Maus Summary The book Maus, by Art Spiegelman, it is the true story of his fathers life, mainly during the Jewish concentration camps. The chronicle is displayed in such a way it grabs the reader's attention right away and gets them hooked on the story. Art Spiegelman's dad, Vladek, explains to his son about the duress, and the excruciating pain he went through during the time of the concentration camps. Art retells the story exactly how his father told him, he did not concoct it, nor did his father mitigate how the concentration camps really were. Living in Sosnowiec, Poland at the time with his wife, Anja, Vladek owned a textile shop. They lived in a nice home, anything but destitute looking.
Soon his shop would be closed by the Jewish police, this is because they felt they were superior to Jews, and need to debase them. Although all the Jews started hiding out in attics, cellars, and other hiding spots, the Nazi's always discerned where they were. Vladek worked on cultivating a better and better bunker each time they need one. Vladek was a maverick, he definitely didn't live a normal Jewish life. He was always willing to sacrifice certain items just to obtain a hiding spot, or to live one day longer, thus making him a benefactor. There was not much to do in these bunkers, but keep quiet.
Anja wrote in her diary, hoping that one day she could bequeath it to her son, in which maybe he " ll find some interest in it. One time Vladek, Anja, and the rest of Anja's family was hiding out in an attic when they had an intruder. They took him up and talked to him and ended up giving him some food and letting him go on his way. Little did they know that this intruder divulged their hiding spot to the Jewish police, and soon they were prisoners.
Once taken captive, Anja, and Vladek were able to be put on the good side because of Vladek's connections. This book accentuates and focuses mainly in what Vladek had to do to survive. After being smuggled out of one camp, Anja and Vladek managed to jump from house to house. Vladek was very agile at the time, and moved swiftly at night to seek money and food opportunities.
Finally, Vladek talked to some friends and they had known some smugglers who smuggled a father and his son to Hungry, and they were doing wonderful there. Vladek looked into the idea, but his nephew, Abraham, thought it was a brilliant idea. Not trusting anyone at this point, Vladek was very ambivalent. Abraham decided he'd be the first to get smuggled and if everything turned out alright he'd write and let them know. A few weeks passed by and soon they received a letter from Abraham letting them know he was wonderful, so Vladek decided he and Anja would both go. Now Anja was the one being ambivalent, so it took much fostering before she agreed.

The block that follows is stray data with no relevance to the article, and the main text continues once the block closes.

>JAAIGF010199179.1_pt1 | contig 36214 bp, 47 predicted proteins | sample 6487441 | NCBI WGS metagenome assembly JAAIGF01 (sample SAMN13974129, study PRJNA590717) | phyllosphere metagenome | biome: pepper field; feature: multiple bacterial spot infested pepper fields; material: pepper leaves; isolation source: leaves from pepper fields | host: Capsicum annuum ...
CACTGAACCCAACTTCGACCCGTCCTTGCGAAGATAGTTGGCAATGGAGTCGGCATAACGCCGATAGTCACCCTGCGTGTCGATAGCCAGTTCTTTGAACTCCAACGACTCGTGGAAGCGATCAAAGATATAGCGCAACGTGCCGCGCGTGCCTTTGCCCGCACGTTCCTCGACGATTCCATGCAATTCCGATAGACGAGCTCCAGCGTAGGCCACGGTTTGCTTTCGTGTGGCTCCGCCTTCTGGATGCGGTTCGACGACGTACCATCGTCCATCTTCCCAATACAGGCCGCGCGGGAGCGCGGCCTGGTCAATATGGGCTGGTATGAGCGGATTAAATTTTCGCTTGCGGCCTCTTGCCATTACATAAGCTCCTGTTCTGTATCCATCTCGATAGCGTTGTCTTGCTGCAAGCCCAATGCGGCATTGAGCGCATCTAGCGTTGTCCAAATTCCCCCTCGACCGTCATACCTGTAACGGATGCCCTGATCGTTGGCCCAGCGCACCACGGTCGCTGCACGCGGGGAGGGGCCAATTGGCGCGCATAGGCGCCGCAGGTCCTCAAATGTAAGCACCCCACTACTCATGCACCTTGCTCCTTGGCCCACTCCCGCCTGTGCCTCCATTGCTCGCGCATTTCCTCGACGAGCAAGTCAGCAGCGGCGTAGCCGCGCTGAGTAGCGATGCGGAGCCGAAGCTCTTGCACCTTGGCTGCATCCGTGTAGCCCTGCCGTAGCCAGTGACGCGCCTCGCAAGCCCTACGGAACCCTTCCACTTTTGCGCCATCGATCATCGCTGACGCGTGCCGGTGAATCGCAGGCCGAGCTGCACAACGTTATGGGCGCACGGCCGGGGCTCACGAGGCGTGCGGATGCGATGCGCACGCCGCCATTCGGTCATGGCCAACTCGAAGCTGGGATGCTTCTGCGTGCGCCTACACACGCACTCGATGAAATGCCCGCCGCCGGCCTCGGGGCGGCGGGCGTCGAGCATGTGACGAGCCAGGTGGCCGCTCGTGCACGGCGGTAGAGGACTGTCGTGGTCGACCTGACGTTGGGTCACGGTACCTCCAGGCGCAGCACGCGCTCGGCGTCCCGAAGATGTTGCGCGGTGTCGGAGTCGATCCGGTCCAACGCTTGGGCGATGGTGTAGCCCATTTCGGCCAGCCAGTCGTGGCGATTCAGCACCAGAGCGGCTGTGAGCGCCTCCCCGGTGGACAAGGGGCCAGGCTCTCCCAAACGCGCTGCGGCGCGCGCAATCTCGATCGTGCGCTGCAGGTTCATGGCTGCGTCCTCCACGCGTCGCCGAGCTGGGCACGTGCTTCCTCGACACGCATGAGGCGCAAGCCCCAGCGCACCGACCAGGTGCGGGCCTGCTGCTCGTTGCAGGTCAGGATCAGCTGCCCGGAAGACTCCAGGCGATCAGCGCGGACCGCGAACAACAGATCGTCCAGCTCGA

Little did the Speigelman's know that this whole smuggling idea was a set up for them to be sent to Auschwitz. There men and women were separated, meaning Anja and Vladek had to depart each other. Vladek was on the verge of breaking down when a priest came up to him and asked him what was wrong. Vladek simply explained how miserable he was, and how lonely he was. The priest took a look at his arm and thought that it was fortuitous.
The identification numbers in which were branded on his arm were somehow holy and lucky. The priest thought of this as a good omen, he took the numbers on his arm and consecrated it. Vladek soon felt better, and even as a little sign that things will be okay in the end camaraderie soon struck Vladek, and he was befriended by a Nazi. This was because Vladek's candor, and helped him out by teaching him English. He was rewarded with his efforts and was given food, and a hiding spot when needed one. The Nazi's main goal was to abate if wipe out entirely all Jews.
But because Vladek was adept he could help out, and work in any job he was given in Auschwitz. The bodies that were gassed in the chambers were left to blight, then stuck in ovens where they would then be turned into ashes. Many peoples bodies started to become corrosive, thus many died from because of starvation. Art knew some people that survived the Holocaust, two being his parents, and another being his shrink, Pavel. Pavel unlike Anja is exculpated with the memories, and thoughts of the Holocaust. He feels sadden, but not guilty for surviving.
Anja did not recover mentally, she ended up committing suicide, probably because she couldn't bare to live with these thoughts in her head anymore. Vladek on the other hand was able to resilient as best as he could, to lead a close to normal life.